Skip to content

Migration to Jekyll: Understanding Yeoman

Ive been wanting to wrap my head around Yeoman for a while now. It seemed every time I found a moment of free time to dive into understanding Yeoman, my brain was already fried from that days job-related development work. I continued to spin-up a generic webapp generator & failed to understand the seemingly complex ideas behind Yeoman. This process continued until now, when I decided to move my personal site to GitHub pages & Jekyll. I wanted to share my experience and provide a brief overview/tutorial of using Yeoman.

It seems that in order for me to finally understand the beauty of Yeoman, all I needed was an end goal: a Jekyll site. It turns out this is exactly why Yeoman was created — to help you quickly achieve your goal by generating a lot of the initial boilerplate code for you.

npm install -g yo
npm install -g generator-jekyllrb
cd path/to/site/directory
yo jekyllrb
grunt server

Assuming you already have Node & npm installed (I recommend using homebrew), thats all it takes to get a Yeoman-generated, Grunt-compiling Jekyll site running on your local machine. I am utilizing the jekyllrb generator that I found via the Yeoman community generators page.

A nice thing about the jekyllrb generator is that it has built-in configuration options for including/excluding Sass, Compass, Bootstrap, H5BP & CoffeeScript — as well as other tools. This step-by-step approach to generating my Jekyll site through a Yeoman generator helped me understand the benefit of Yeoman generators. Creating & configuring my Jekyll site became very easy.

The Yeoman workflow also includes the use of Grunt & Bower. Bower is a package manager. In short, it simplifies the process of downloading & including libraries on which your web app/site may depend.

bower install jquery

The above installs jQuery into the _bower_components directory of my project. I can then load that dependency into my project with a traditional script tag.

Grunt, as described on its home page, is a JavaScript task runner. For me, it was an easy way to automate my Sass & JavaScript compilation & concatenation as well as deployment scripts to my GitHub pages hosting. Running the task grunt server spins up a local server to serve my Jekyll site into my browser. With the aforementioned jekyllrb generator, the server task also comes ready to watch my asset files to compile & LiveReload my Sass & JavaScript.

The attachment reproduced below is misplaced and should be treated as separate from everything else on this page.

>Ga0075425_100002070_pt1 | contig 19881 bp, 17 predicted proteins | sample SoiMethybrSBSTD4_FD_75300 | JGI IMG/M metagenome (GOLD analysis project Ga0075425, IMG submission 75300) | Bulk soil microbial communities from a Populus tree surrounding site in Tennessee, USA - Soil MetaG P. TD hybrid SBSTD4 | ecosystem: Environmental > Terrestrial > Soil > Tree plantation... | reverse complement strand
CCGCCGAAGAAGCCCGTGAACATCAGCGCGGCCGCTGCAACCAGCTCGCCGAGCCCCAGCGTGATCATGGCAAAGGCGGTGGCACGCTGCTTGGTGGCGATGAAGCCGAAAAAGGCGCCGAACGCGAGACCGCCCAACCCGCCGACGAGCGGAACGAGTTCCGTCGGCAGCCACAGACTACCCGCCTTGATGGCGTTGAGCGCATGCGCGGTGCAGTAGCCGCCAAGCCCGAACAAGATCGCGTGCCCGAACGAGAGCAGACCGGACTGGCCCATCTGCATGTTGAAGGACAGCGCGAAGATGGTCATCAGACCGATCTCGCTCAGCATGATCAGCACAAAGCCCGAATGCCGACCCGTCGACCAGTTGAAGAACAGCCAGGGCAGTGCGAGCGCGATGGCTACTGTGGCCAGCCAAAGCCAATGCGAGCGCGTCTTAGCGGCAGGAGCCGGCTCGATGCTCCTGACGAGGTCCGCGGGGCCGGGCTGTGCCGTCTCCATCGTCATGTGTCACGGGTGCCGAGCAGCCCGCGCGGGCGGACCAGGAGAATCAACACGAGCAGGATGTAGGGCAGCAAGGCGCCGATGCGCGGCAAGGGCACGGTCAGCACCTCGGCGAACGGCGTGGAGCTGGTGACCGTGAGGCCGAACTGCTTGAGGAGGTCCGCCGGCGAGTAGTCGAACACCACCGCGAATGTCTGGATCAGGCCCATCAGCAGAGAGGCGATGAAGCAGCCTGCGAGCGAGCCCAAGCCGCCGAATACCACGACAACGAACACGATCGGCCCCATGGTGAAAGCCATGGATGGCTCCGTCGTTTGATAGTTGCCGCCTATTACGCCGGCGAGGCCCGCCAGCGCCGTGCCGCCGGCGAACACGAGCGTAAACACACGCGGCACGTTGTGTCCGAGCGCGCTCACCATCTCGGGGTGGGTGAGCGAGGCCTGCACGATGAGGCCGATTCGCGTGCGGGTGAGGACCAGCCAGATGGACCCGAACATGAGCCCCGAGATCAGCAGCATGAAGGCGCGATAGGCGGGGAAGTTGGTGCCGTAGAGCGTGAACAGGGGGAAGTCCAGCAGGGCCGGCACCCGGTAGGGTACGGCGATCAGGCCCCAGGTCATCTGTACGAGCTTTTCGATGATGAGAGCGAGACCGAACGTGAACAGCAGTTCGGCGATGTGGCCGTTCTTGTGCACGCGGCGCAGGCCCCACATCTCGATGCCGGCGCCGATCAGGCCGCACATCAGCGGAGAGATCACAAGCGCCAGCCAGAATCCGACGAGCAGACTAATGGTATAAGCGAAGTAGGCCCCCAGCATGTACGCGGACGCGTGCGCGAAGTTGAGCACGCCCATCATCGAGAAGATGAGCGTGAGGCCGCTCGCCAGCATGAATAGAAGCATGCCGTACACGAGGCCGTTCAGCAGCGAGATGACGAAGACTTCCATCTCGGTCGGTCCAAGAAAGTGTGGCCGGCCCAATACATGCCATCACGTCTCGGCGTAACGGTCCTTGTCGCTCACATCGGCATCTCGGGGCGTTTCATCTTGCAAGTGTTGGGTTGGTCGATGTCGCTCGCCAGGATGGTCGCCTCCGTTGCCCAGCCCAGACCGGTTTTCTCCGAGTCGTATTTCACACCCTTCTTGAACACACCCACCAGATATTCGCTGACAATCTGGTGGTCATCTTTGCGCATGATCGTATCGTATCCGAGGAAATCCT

The Grunt tasks included with the jekyllrb generator also include support for Usemin. Usemin allows for replacing references to non-optimized scripts & stylesheets (typically found in development environments) with references to optimized scripts & stylesheets for production.

<!-- The following Usemin block... -->
<!-- build:js(app) /assets/js/app.js -->
<script src="/_bower_components/modernizr/modernizr.js"></script>
<script src="/_bower_components/jquery/jquery.js"></script>
<!-- endbuild -->
<!-- replaced with a single minified script tag. -->
<script src="/assets/js/"></script>

Running the grunt build task produces a compiled, concatenated, minified, production-ready version of my Jekyll site. Once that build is created, I can use a task provided by grunt-build-control to automate my deployment to GitHub pages.

grunt buildcontrol:pages

All in all Im very happy to finally have a high-level understanding of the benefits of Yeoman. I look forward to exploring creating custom generators of my own to speed up my workflow, as well as streamline project spin-up for my coworkers.

If you have any questions or comments about using Yeoman, Grunt or the jekyllrb generator, feel free to leave comments below.

Questions, comments, suggestions? Open an issue. Enjoy this content? Please consider sharing it.